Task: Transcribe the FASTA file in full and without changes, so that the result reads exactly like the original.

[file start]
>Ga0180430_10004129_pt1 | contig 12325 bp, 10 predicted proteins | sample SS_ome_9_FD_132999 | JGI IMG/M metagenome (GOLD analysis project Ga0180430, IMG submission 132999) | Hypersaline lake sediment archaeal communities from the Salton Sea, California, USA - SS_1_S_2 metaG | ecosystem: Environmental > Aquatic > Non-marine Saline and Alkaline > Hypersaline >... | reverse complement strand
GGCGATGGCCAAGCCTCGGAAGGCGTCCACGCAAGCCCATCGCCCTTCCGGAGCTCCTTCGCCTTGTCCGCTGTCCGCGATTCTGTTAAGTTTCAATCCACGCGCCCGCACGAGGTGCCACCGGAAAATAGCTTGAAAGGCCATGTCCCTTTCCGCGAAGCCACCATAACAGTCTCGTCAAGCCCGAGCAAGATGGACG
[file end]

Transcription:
>Ga0180430_10004129_pt1 | contig 12325 bp, 10 predicted proteins | sample SS_ome_9_FD_132999 | JGI IMG/M metagenome (GOLD analysis project Ga0180430, IMG submission 132999) | Hypersaline lake sediment archaeal communities from the Salton Sea, California, USA - SS_1_S_2 metaG | ecosystem: Environmental > Aquatic > Non-marine Saline and Alkaline > Hypersaline >... | reverse complement strand
GGCGATGGCCAAGCCTCGGAAGGCGTCCACGCAAGCCCATCGCCCTTCCGGAGCTCCTTCGCCTTGTCCGCTGTCCGCGATTCTGTTAAGTTTCAATCCACGCGCCCGCACGAGGTGCCACCGGAAAATAGCTTGAAAGGCCATGTCCCTTTCCGCGAAGCCACCATAACAGTCTCGTCAAGCCCGAGCAAGATGGACG